Wed 23 Jan 2013
Filed under: News,On The Border,Refugees
For 20 years, they have been given food, water, shelter, health care. But the thing they need most – hope – has proven elusive. And according to the refugee youth in this area bordering western Myanmar, the future is growing dimmer by the day.
Hasan Sharif’s family fled Myanmar’s Rakhine state in the early 1990s, eventually settling in Kutupalong, one of two government-run refugee camps in south-eastern Bangladesh.
“My parents said that in Myanmar, there is no freedom, no legal movement anywhere,” said 16-year-old Hasan. “They felt persecuted as Rohingya and thought that if they stayed, their family and children’s future would be damaged. That’s when they came to Bangladesh.”
Hundreds of thousands of Rohingya in Rakhine state are stateless because they are not considered to be citizens under Myanmar’s nationality law. Before the inter-communal violence of June and October last year, there had been two large-scale exoduses from Myanmar to Bangladesh, in 1978 and 1991-2. Although large numbers returned, the Rohingya continued to face forced labour as well as restrictions on their freedom of movement and the right to marry.
Hasan was born in exile. In fact, nearly three-quarters of the camps’ population – over 70 per cent of 30,000 registered refugees – were either born in Bangladesh or arrived when they were under 10 years old. Few have a clear idea of home, often relying on stories told by their elders.
Their reality involves regular distributions of food, clothing and household supplies in the camps. They know that they will get basic water, sanitation and health services. They can study up to Grade 5 in the 21 primary schools in the two camps.
“The registered refugees have everything they need to survive,” said Dirk Hebecker, who heads UNHCR’s office in Cox’s Bazar. “But there is no future and no way to participate in the development of society. We are advocating with the authorities to create more opportunities for them.”
Mohammed Islam arrived in Bangladesh when he was seven. Twenty years later, he is the chairman of the camp management committee in Nayapara camp. “I’m worried about the next generation,” he said. “The main problem here is that we’re deprived of higher education. Education is the breadbasket of a nation, it’s necessary for all of society.”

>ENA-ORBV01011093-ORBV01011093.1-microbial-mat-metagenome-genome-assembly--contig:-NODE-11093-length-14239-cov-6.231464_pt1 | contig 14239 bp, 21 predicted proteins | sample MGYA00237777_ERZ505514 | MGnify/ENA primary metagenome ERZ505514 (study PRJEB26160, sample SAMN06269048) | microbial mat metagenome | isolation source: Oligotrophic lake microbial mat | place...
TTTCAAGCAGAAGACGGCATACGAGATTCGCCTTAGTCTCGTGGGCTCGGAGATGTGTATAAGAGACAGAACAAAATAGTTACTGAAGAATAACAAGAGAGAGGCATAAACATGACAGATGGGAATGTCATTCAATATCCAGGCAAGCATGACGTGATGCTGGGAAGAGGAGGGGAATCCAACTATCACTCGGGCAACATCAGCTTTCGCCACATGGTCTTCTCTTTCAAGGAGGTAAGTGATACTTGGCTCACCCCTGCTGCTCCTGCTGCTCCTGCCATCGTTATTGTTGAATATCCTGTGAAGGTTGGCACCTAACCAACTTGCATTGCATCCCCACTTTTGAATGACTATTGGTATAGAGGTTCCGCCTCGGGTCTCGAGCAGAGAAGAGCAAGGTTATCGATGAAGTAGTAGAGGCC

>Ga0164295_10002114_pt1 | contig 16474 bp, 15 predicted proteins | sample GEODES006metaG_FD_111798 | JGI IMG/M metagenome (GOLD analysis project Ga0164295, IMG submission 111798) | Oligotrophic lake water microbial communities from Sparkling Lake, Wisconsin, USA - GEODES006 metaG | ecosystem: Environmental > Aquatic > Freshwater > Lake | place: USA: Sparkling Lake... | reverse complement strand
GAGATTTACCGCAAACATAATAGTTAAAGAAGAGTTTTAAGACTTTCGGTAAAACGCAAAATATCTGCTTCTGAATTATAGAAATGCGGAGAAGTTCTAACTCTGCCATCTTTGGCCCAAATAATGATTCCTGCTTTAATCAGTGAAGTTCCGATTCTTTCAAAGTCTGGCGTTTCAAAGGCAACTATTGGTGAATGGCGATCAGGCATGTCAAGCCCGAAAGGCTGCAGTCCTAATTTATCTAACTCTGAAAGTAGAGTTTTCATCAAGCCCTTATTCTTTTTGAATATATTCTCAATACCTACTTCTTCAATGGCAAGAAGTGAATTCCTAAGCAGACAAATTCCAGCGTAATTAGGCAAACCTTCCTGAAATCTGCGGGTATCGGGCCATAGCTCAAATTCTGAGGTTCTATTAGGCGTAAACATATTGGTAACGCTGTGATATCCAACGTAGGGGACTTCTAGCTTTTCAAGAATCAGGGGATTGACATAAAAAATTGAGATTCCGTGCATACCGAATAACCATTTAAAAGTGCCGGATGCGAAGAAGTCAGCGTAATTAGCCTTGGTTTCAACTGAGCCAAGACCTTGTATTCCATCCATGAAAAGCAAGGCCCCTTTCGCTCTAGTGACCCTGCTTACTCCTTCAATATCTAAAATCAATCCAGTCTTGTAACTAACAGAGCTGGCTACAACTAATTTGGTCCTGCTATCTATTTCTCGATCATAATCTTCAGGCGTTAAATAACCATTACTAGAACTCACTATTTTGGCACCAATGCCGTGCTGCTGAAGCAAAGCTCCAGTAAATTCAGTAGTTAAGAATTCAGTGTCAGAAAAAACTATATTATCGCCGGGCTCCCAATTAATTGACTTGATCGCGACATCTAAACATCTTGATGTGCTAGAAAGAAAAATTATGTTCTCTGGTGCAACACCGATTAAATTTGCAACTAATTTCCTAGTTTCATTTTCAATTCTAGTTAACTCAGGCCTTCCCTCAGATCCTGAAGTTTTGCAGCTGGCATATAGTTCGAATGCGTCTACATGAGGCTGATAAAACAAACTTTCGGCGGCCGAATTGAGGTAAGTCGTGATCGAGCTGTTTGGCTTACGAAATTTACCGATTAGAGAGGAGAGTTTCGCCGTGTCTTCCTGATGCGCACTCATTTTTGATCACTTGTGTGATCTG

The UN refugee agency is unable to provide secondary education in the camps. Local secondary schools outside the camps do not officially admit refugee children, though a few have managed to gain admission informally.
“There are more and more boys like me in the camp,” said Hasan. “They don’t have anything. They want to get a secondary certificate. They hope to be engineers, pilots, sailors. But if they don’t get an opportunity for some education outside of the camp, how can they improve their life?”
Unlike the other boys, Hasan is one step closer to his dream. The aspiring computer engineer is currently working as a trainer in UNHCR’s computer centre in Kutupalong camp.
However, the way forward is unclear. The recent outbreak of inter-communal violence in Rakhine state has dashed hopes of voluntary repatriation in the near future. Life in Bangladesh seems unlikely to go beyond survival mode.
Resettlement to a third country has been suspended since late 2010 and the statelessness of the Rohingya, which is the root cause of the waves of displacement, remains unresolved.
Mohammed Islam is also at a loss. “We love our country, it’s in our hearts. We want to return, but the situation compels us to stay in Bangladesh,” he said. “I want my home. I don’t want peace for myself, I want it for my community. I want to be alive with my people.”
In addition to the 30,000 registered refugees in Kutupalong and Nayapara camps, there are an estimated 200,000 undocumented Rohingya living outside the camps with little access to humanitarian assistance.
By Vivian Tan in Cox’s Bazar, Bangladesh